It is a beauty that we all can teach.

Given unto each one, what do we truly own, except that

which we truly are,
And what we can choose, be it a rainbow, a star,
Or the agony of a past of present scars.
I am not a poet who makes things unreal,
I am a poet who makes one feel the strength that is

in our people.
Human beings upon the face of this beautiful earth,
Who must know their dignity, their honor, no matter their

No matter their creed--from the moment of their birth.
Born of earth and universe. Punto.

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Sermon from the Ghettos

                                By Piri Thomas

I speak for myself
as my mind rushes back into time
when I held in my hands
a beauty that was truly mine.

I was a child
running through dark ghetto streets
letting the sea of hatred and bigotry
wash over me.
I was too young to know.
But Momma filled my eyes
with the wondrous city,
where there was pity,
and all its pearly gates.
And oh, yeah, all the beautiful wisdoms
that flow from up there.

Hey, world, sit not in churches
and bend your knees in prayer.
And mouth not the words of Christ
of peace on earth and goodwill to all
if you know in your hearts that
you are truly lying, lying.
Oh, America, hey, world!
Do not spread a table with good food and comfort,
such as never seen by the children of your fellow human-beings,

Don't buy toys for your children bought at the price
of other children sacrificed,
Build not your golden gardens
on the blood of children crucified,
Oh America, hey world,
For while you are smiling and living well,
black children, brown children, red children,
yellow children, white children, multi-colored children,
children, children, children,
because of your hypocrisy,
because of greed
are dying, physically,
mentally, spiritually,
and secretly in broad daylight,
broad daylight.

A child out of twilight
Flying towards sunlight.
Born anew at each A.M.
Like a child out of twilight
Flying towards sunlight
Born anew at each A.M.

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Down These Mean Streets

By Piri Thomas)

Thirtieth-Anniversary Edition


.......Thirty years ago in 1967, Alfred-A. Knopf published my first book,  Down These Mean Streets. It has been in print since that time and is now considered a classic of its kind. When Vintage Books decided to put out a thirtieth-anniversary edition of  Down These Mean Streets, and I was asked if I would care to write an afterword for the special edition, I was more than glad.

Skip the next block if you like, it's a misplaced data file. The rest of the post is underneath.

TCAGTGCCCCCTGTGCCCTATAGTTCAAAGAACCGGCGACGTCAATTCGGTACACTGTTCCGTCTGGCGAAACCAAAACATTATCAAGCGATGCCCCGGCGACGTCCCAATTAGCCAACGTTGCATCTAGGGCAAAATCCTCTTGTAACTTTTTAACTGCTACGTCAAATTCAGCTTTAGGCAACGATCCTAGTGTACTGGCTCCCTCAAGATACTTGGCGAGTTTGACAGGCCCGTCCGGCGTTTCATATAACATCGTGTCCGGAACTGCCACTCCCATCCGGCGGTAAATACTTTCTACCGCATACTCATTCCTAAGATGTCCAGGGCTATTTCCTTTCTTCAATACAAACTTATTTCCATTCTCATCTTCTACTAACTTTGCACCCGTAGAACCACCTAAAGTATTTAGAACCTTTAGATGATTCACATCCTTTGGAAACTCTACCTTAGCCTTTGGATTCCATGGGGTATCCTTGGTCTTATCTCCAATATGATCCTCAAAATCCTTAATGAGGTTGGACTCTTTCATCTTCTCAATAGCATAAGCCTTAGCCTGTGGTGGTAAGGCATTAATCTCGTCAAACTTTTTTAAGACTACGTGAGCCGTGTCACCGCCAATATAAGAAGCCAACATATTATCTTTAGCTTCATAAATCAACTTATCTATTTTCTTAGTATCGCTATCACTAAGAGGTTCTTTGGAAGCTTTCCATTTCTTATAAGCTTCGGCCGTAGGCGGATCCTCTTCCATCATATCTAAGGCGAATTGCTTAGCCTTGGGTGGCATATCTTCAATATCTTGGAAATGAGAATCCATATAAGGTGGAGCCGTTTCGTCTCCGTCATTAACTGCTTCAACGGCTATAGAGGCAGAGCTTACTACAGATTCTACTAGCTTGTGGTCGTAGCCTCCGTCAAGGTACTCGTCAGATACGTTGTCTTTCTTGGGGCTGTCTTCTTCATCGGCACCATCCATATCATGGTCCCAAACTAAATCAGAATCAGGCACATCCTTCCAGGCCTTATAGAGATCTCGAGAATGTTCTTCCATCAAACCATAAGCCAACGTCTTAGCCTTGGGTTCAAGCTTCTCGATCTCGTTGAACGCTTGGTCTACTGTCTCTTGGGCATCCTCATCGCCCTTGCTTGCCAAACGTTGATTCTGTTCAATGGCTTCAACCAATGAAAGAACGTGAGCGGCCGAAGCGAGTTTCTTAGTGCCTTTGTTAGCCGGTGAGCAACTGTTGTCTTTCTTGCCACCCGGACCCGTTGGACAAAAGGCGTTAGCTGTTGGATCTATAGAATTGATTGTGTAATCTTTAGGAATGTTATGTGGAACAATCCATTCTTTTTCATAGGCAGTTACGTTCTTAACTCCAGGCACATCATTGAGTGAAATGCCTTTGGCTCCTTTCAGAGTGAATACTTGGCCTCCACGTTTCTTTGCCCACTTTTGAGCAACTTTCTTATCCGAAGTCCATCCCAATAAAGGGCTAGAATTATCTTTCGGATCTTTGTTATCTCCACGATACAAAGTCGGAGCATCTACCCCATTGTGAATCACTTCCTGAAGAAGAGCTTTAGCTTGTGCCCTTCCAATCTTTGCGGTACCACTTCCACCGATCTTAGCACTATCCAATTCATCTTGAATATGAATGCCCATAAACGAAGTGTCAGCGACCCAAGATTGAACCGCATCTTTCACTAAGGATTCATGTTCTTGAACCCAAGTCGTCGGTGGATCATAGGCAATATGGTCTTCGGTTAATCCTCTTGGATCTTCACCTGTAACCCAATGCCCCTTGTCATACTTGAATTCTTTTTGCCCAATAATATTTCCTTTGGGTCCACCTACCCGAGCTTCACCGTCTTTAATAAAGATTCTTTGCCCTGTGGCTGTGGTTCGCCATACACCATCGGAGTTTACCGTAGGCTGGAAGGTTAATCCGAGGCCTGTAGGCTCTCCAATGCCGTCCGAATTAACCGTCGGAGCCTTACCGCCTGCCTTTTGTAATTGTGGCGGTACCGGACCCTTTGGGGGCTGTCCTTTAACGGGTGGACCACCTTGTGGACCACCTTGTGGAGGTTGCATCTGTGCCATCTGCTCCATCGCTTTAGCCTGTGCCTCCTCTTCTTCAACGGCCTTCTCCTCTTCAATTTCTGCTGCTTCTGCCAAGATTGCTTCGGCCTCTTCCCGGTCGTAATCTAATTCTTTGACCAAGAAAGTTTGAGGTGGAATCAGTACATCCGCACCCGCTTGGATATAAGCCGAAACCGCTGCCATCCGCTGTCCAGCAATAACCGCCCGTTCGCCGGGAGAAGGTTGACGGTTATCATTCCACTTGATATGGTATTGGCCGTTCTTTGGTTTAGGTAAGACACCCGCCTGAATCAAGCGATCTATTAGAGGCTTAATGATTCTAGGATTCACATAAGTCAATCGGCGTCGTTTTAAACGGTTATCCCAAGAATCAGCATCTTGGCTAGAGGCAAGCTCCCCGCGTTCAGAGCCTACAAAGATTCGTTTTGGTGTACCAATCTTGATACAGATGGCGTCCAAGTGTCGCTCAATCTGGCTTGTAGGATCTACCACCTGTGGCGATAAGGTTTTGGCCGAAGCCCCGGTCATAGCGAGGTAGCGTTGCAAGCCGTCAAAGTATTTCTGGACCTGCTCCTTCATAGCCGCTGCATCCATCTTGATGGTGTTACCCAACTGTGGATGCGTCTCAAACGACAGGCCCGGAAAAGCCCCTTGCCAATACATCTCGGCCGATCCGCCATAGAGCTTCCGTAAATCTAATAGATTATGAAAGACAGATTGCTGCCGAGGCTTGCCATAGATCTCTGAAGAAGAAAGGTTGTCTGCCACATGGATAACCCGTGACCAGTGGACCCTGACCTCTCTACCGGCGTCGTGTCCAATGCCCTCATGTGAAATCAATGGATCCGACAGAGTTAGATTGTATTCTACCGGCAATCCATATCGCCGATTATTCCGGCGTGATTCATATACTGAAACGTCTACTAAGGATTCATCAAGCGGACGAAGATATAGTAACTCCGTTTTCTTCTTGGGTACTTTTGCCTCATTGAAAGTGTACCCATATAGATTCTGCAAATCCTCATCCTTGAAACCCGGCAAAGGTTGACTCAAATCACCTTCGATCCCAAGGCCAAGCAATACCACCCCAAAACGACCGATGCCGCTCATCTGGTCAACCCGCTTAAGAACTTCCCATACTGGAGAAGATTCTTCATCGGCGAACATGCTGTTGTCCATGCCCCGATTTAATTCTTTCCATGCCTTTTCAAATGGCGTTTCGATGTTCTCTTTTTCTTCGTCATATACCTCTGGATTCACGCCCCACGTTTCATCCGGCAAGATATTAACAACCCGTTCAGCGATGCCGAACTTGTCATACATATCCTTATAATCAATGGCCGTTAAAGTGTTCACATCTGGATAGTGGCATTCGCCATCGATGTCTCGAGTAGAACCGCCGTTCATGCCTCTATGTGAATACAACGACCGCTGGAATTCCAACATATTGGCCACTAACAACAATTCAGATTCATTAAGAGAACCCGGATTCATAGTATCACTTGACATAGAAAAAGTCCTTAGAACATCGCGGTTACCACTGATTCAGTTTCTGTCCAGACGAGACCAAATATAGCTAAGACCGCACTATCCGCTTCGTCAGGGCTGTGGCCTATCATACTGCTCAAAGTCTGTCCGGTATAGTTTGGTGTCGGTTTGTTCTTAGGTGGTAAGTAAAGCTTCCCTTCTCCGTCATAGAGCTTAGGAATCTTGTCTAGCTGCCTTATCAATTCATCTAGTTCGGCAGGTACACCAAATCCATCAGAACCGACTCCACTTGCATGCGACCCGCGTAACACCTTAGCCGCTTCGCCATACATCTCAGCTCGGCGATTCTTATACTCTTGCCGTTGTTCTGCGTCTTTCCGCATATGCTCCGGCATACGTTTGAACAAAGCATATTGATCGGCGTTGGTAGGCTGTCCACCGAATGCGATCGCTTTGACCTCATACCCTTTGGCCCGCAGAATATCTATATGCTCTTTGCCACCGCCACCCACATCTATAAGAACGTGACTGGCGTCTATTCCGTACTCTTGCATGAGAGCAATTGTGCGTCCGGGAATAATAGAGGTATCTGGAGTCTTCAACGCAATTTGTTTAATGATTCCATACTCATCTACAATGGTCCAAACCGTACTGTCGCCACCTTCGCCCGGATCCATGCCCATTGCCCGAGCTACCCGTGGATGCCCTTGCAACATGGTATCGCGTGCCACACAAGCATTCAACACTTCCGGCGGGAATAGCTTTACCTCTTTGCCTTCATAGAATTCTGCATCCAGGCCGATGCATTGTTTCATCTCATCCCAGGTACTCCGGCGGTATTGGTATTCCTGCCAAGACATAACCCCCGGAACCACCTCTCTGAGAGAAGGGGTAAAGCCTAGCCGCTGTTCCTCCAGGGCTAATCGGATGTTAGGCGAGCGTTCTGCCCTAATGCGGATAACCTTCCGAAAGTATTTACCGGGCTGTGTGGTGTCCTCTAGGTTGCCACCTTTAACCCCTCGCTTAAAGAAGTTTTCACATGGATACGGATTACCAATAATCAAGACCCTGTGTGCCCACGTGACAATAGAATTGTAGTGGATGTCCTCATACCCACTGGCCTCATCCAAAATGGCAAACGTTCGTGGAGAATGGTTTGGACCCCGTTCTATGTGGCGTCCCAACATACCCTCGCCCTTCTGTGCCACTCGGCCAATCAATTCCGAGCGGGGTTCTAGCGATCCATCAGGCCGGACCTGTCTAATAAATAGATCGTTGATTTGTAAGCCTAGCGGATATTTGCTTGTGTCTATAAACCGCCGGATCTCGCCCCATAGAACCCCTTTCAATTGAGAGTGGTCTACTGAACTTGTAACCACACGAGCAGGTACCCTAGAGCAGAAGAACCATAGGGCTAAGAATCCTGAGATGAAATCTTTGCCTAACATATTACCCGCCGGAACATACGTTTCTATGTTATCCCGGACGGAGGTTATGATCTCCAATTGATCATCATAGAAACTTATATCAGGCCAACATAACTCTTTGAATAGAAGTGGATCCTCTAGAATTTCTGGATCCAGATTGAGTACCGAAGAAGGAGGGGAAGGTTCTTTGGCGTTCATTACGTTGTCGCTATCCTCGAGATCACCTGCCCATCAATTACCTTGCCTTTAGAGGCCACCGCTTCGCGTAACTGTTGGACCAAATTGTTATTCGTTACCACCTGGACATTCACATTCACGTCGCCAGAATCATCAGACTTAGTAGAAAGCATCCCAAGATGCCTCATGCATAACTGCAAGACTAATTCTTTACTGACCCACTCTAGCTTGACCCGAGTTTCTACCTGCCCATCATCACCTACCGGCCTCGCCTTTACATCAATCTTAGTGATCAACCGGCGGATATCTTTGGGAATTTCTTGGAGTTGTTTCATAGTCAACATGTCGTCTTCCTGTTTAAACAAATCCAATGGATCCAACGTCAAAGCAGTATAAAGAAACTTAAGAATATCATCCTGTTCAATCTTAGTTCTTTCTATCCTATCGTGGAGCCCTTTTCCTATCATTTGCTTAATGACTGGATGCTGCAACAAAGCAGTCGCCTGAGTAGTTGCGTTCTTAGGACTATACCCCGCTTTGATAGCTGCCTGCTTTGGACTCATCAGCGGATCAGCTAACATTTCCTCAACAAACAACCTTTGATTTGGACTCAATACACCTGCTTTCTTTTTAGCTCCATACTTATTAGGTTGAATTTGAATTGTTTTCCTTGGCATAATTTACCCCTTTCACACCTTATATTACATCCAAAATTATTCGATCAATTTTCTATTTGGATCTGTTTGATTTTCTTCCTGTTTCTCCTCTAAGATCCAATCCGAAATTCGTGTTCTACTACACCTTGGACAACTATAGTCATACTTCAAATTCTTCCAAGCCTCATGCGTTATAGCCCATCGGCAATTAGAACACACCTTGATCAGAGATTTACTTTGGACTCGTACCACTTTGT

.......Writing  Down These Mean Streets was a soul-searing experience for me, in which I forced myself to go back into time to see the sees, do the dos, hear the hears, and feel the feelings over and over and over again, at times feeling certain past traumatic experiences seven times stronger.  Down These Mean Streets exploded out of me in an outpouring of suppressed hurts and angers that had boiled over into an ice-cold rage.

.......Many of us who lived through those desperate years known as the Great Depression of the 1930s struggled to survive the hardships of life in the ghettos of our barrio parts of town, where the invasions of hot- and cold-running cockroaches and king-sized rats always seemed to come from other apartments but never from your own. There was always the pain from the pressure of fear brought about by racism: although many black and brown lives were snuffed out at the end of a rope, any means would do, including baseball bats.

.......We all went through the exploitation that came from greed and listened to politicians wearing smiles on their faces that were wasted because they did not match what was in their hearts, making promises that never came to be.

.......In prison, I did my best to keep love alive in me by tuning in to the love that my mother, Dolores Montañez Tomas, had instilled in my heart as a child. I would remember when she lay dying in the poor people's ward in Metropolitan Hospital and I was by her side. She was thirty-six years old and I was her firstborn, her negrito. At night in my cell, from time to time, I would nourish my soul from her love, reliving past warm memories. I believe love is the barrio's greatest strength. The proof is on the faces of the children who, against heavy odds, can still smile with amazing grace as they struggle to survive and rise above the mean streets.

.......I wrote about the conditions of life in the barrio back then, but in spite of books like  Down These Mean Streets, Manchild in the Promised Land, and The Wretched of the Earth, alas, the same conditions still exist for the poor today. In fact, they are worsening, with increased cutbacks of vital programs ‹which up to now had given some of the poor a fighting chance ‹while at the same time national weapons production climbs. Further, with higher unemployment and more cutbacks planned, with high-quality education already out of reach for most poor children, and with the fast-growing number of homeless who come in all colors, our streets have turned into battlegrounds in the Crack Wars. The toll rises as our young people kill each other as well as the innocent in drive-by shootings.

.......Violence roams the streets of America as well as the streets of the world. Today our prisons are bulging with inmates, most of them doing time for drugs. When I was in prison some fortyseven years ago, 85 percent of the inmates were white, while 15 percent were black and brown. I visit prisons from time to time and know that now 15 percent of the inmates are white and 85 percent of the inmates are the blacks and browns.